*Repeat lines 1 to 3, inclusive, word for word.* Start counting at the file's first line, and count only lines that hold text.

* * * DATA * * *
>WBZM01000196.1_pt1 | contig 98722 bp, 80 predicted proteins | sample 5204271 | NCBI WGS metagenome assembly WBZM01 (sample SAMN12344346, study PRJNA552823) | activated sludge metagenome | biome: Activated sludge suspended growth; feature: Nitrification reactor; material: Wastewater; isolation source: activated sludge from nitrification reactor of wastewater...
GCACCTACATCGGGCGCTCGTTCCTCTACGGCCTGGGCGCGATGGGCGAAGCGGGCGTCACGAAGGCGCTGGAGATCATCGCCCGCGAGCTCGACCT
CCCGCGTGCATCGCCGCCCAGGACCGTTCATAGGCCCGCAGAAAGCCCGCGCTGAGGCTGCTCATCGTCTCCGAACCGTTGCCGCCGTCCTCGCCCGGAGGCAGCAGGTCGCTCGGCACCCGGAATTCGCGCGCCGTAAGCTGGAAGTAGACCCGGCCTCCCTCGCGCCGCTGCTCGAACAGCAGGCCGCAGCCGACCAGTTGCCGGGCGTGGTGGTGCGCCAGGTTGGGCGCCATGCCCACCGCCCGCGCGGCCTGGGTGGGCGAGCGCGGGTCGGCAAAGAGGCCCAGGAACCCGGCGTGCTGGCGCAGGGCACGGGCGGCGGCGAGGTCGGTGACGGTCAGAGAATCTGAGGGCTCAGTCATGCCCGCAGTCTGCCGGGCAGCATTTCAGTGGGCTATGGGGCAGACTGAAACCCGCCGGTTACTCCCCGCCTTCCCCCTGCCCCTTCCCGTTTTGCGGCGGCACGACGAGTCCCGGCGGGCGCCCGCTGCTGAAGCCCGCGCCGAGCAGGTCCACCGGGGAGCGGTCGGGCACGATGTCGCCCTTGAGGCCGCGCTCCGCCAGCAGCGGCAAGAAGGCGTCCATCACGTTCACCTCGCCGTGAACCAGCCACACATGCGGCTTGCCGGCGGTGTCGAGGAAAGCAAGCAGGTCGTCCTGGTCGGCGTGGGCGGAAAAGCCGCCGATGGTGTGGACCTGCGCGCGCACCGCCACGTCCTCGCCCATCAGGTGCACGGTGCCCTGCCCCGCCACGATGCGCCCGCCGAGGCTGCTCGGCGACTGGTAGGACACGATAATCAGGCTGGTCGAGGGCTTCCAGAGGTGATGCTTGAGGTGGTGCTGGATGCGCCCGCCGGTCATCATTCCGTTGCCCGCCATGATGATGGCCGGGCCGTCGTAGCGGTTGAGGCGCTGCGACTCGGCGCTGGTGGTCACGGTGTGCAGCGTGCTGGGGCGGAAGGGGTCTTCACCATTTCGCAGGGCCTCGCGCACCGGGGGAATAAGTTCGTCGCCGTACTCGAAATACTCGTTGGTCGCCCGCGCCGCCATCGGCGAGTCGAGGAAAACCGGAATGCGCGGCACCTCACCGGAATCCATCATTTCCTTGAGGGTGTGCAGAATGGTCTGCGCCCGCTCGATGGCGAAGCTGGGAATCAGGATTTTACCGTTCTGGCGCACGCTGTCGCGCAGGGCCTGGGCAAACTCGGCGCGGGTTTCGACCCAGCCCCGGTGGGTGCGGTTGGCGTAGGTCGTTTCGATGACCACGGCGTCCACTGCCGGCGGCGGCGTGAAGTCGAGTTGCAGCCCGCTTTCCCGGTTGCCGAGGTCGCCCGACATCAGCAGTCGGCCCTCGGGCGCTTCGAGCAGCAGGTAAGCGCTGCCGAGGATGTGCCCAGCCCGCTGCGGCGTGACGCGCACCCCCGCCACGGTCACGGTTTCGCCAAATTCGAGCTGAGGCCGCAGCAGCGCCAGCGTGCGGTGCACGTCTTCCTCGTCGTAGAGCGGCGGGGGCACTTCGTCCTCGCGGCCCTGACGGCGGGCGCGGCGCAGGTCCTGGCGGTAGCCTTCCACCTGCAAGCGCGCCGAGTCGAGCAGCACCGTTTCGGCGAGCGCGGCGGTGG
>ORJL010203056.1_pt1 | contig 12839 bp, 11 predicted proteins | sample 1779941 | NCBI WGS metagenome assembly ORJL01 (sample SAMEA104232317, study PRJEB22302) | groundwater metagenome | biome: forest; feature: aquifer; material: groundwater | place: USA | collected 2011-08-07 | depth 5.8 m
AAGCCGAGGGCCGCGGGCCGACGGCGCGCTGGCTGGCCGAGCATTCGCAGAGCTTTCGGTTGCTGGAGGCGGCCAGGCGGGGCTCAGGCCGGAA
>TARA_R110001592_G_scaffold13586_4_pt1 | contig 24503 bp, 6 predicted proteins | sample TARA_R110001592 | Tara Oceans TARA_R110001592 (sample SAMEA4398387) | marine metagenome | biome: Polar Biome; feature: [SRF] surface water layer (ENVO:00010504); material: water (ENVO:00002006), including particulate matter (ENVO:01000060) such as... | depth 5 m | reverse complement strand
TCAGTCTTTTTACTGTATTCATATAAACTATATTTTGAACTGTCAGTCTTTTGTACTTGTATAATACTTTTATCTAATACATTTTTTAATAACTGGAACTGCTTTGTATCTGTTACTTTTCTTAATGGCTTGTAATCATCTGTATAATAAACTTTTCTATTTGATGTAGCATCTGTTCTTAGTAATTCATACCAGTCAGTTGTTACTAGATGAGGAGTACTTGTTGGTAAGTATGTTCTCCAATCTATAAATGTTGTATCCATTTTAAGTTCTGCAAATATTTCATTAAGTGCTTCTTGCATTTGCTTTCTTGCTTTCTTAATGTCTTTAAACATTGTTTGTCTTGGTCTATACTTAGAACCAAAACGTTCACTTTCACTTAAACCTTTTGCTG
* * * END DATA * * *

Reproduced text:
>WBZM01000196.1_pt1 | contig 98722 bp, 80 predicted proteins | sample 5204271 | NCBI WGS metagenome assembly WBZM01 (sample SAMN12344346, study PRJNA552823) | activated sludge metagenome | biome: Activated sludge suspended growth; feature: Nitrification reactor; material: Wastewater; isolation source: activated sludge from nitrification reactor of wastewater...
GCACCTACATCGGGCGCTCGTTCCTCTACGGCCTGGGCGCGATGGGCGAAGCGGGCGTCACGAAGGCGCTGGAGATCATCGCCCGCGAGCTCGACCT
CCCGCGTGCATCGCCGCCCAGGACCGTTCATAGGCCCGCAGAAAGCCCGCGCTGAGGCTGCTCATCGTCTCCGAACCGTTGCCGCCGTCCTCGCCCGGAGGCAGCAGGTCGCTCGGCACCCGGAATTCGCGCGCCGTAAGCTGGAAGTAGACCCGGCCTCCCTCGCGCCGCTGCTCGAACAGCAGGCCGCAGCCGACCAGTTGCCGGGCGTGGTGGTGCGCCAGGTTGGGCGCCATGCCCACCGCCCGCGCGGCCTGGGTGGGCGAGCGCGGGTCGGCAAAGAGGCCCAGGAACCCGGCGTGCTGGCGCAGGGCACGGGCGGCGGCGAGGTCGGTGACGGTCAGAGAATCTGAGGGCTCAGTCATGCCCGCAGTCTGCCGGGCAGCATTTCAGTGGGCTATGGGGCAGACTGAAACCCGCCGGTTACTCCCCGCCTTCCCCCTGCCCCTTCCCGTTTTGCGGCGGCACGACGAGTCCCGGCGGGCGCCCGCTGCTGAAGCCCGCGCCGAGCAGGTCCACCGGGGAGCGGTCGGGCACGATGTCGCCCTTGAGGCCGCGCTCCGCCAGCAGCGGCAAGAAGGCGTCCATCACGTTCACCTCGCCGTGAACCAGCCACACATGCGGCTTGCCGGCGGTGTCGAGGAAAGCAAGCAGGTCGTCCTGGTCGGCGTGGGCGGAAAAGCCGCCGATGGTGTGGACCTGCGCGCGCACCGCCACGTCCTCGCCCATCAGGTGCACGGTGCCCTGCCCCGCCACGATGCGCCCGCCGAGGCTGCTCGGCGACTGGTAGGACACGATAATCAGGCTGGTCGAGGGCTTCCAGAGGTGATGCTTGAGGTGGTGCTGGATGCGCCCGCCGGTCATCATTCCGTTGCCCGCCATGATGATGGCCGGGCCGTCGTAGCGGTTGAGGCGCTGCGACTCGGCGCTGGTGGTCACGGTGTGCAGCGTGCTGGGGCGGAAGGGGTCTTCACCATTTCGCAGGGCCTCGCGCACCGGGGGAATAAGTTCGTCGCCGTACTCGAAATACTCGTTGGTCGCCCGCGCCGCCATCGGCGAGTCGAGGAAAACCGGAATGCGCGGCACCTCACCGGAATCCATCATTTCCTTGAGGGTGTGCAGAATGGTCTGCGCCCGCTCGATGGCGAAGCTGGGAATCAGGATTTTACCGTTCTGGCGCACGCTGTCGCGCAGGGCCTGGGCAAACTCGGCGCGGGTTTCGACCCAGCCCCGGTGGGTGCGGTTGGCGTAGGTCGTTTCGATGACCACGGCGTCCACTGCCGGCGGCGGCGTGAAGTCGAGTTGCAGCCCGCTTTCCCGGTTGCCGAGGTCGCCCGACATCAGCAGTCGGCCCTCGGGCGCTTCGAGCAGCAGGTAAGCGCTGCCGAGGATGTGCCCAGCCCGCTGCGGCGTGACGCGCACCCCCGCCACGGTCACGGTTTCGCCAAATTCGAGCTGAGGCCGCAGCAGCGCCAGCGTGCGGTGCACGTCTTCCTCGTCGTAGAGCGGCGGGGGCACTTCGTCCTCGCGGCCCTGACGGCGGGCGCGGCGCAGGTCCTGGCGGTAGCCTTCCACCTGCAAGCGCGCCGAGTCGAGCAGCACCGTTTCGGCGAGCGCGGCGGTGG